“But I need time,” said Nic. “Can you stop this war so I can begin to study the problem more closely? I think I might be able to figure it out if I don’t have the constant distraction of being surrounded by death and destruction, especially my own.”
“Ah, I cannot do that, I’m afraid,” said the High–Father, shaking his head sadly. “My promise to not intervene still holds. But I am not the only one with the ability to halt these proceedings.”
“Who else?” asked Nic.
“Why, you of course. Let’s not lower our optimism so soon. You are the bright hope we have been waiting for.” He smiled.
Nic was about to refute the claim, but he stopped himself. He might not be a mage but he was no longer merely a schoolboy. If he wanted to prevent a war between nations, there might actually be a way to do it, one that wouldn’t require any bloodshed.
“Then can you give me him?” Nic pointed at Rutga. “I need someone to keep the rest of your chosen few from interfering, and I think they will try their hardest to do that once they realise I am trying to stop them from doing what they want.”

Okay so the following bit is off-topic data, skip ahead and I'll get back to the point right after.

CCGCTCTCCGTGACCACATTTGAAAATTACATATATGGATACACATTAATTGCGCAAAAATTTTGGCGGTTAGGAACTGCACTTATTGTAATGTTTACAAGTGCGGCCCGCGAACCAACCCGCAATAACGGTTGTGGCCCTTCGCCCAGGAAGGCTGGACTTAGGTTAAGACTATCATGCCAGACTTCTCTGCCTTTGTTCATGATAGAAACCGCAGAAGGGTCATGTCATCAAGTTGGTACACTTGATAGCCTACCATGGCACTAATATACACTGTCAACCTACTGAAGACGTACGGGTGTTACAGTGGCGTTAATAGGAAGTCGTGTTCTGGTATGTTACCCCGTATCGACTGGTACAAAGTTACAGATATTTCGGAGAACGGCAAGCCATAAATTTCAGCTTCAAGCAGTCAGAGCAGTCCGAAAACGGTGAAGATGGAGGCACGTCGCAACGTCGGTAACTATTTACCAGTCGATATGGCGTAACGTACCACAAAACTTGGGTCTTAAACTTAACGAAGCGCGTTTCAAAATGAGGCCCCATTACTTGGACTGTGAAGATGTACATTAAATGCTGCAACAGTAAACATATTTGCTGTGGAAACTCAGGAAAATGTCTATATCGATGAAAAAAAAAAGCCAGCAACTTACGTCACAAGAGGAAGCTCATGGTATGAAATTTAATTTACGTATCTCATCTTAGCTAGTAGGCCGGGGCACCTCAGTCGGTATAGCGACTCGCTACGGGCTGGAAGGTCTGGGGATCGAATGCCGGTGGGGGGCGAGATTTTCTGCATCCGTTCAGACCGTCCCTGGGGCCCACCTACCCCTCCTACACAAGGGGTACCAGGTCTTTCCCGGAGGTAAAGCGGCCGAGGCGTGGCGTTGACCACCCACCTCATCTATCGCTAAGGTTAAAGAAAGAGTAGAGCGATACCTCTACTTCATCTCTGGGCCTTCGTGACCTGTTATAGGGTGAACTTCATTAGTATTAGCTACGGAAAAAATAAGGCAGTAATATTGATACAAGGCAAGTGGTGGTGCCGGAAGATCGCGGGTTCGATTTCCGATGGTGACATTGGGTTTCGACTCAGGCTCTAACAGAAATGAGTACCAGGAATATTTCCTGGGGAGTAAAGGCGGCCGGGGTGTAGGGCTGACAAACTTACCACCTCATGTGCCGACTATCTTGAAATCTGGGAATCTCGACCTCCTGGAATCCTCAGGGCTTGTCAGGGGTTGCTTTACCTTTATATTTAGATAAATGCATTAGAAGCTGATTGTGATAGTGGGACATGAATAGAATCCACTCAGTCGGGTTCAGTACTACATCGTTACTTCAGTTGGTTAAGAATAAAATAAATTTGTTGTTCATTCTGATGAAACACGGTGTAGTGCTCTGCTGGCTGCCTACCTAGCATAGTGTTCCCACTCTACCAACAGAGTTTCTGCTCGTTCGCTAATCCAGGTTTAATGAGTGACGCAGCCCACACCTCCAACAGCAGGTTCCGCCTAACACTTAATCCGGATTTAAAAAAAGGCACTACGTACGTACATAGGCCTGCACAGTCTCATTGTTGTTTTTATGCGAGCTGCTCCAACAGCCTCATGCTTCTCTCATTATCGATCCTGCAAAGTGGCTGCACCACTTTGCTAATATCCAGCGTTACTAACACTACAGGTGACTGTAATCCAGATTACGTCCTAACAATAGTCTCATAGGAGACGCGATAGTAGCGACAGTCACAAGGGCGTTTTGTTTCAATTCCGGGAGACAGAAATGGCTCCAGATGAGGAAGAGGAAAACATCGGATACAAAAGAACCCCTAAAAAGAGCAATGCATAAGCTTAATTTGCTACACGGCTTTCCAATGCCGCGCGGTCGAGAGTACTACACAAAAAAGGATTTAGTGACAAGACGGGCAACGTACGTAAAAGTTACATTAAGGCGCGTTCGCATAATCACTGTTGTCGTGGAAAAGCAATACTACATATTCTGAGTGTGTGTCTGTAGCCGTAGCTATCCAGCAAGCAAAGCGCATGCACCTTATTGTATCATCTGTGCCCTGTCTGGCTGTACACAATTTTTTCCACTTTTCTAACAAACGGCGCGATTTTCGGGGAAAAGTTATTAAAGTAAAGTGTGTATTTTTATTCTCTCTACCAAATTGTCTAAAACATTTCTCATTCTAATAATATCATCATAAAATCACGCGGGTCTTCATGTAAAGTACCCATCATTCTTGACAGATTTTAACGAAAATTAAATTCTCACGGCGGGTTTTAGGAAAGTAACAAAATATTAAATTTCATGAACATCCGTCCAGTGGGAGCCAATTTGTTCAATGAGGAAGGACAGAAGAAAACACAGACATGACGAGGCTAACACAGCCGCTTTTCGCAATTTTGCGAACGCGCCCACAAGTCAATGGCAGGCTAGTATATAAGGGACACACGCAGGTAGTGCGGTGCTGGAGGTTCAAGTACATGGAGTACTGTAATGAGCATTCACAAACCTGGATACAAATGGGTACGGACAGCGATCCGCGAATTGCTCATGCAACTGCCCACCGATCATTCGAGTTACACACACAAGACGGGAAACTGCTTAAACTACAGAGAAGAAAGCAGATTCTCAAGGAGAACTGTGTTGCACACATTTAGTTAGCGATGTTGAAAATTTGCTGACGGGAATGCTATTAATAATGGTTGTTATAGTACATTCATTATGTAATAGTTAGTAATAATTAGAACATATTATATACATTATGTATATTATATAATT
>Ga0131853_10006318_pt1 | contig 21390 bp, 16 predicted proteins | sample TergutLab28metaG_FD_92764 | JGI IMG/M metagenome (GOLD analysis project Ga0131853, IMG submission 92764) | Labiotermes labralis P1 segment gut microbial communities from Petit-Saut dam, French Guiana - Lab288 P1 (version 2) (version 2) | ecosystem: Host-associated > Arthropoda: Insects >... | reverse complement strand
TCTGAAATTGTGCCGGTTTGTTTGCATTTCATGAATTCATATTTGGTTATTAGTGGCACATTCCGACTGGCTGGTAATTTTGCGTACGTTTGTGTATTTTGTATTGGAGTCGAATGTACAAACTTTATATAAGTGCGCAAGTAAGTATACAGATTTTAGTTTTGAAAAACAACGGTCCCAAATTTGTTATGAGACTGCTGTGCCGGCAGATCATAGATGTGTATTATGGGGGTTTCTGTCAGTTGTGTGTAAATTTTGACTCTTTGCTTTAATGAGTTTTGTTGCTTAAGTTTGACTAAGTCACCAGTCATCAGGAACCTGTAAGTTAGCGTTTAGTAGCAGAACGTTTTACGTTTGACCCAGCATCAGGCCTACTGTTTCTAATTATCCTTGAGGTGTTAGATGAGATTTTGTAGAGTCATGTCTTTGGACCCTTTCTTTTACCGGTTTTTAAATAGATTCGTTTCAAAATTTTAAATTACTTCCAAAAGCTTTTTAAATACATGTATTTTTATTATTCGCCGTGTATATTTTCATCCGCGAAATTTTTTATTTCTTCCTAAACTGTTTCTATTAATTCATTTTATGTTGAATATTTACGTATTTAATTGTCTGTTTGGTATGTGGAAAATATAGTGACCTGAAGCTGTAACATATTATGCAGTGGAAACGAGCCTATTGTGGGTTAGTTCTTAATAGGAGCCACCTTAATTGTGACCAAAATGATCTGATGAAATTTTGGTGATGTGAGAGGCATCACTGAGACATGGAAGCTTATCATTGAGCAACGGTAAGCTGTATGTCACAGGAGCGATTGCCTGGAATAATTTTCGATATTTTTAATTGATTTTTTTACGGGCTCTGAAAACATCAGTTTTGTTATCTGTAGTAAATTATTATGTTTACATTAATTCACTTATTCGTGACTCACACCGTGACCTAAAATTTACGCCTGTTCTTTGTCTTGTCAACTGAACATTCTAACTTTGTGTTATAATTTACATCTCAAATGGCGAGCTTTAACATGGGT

The High–Father chuckled. “If there’s one thing I’ve noticed about those with free will, it’s how much they resent others who also have it and wish to use it. Very well. You may have the use of our friend for the time being, but beyond that, you will be on your own. I will observe with interest.”
Nic nodded. Maybe his idea would work, maybe not. But first he had to stop a war. “Actually, could I ask one more thing? It’s very small.”
“Could you send me back to the school? It’s quite a long way and I don’t—”
“Just this once,” said the High–Father. “As a favour.”
The room vanished and was replaced by Nic’s bedroom. Fanny was standing in the doorway with his mouth hanging open. “How did you do that? And who’s he?” He pointed at Rutga who was lying on Nic’s bed, asleep.
“Ah,” said Nic. “I can explain.” And then he realised he couldn’t.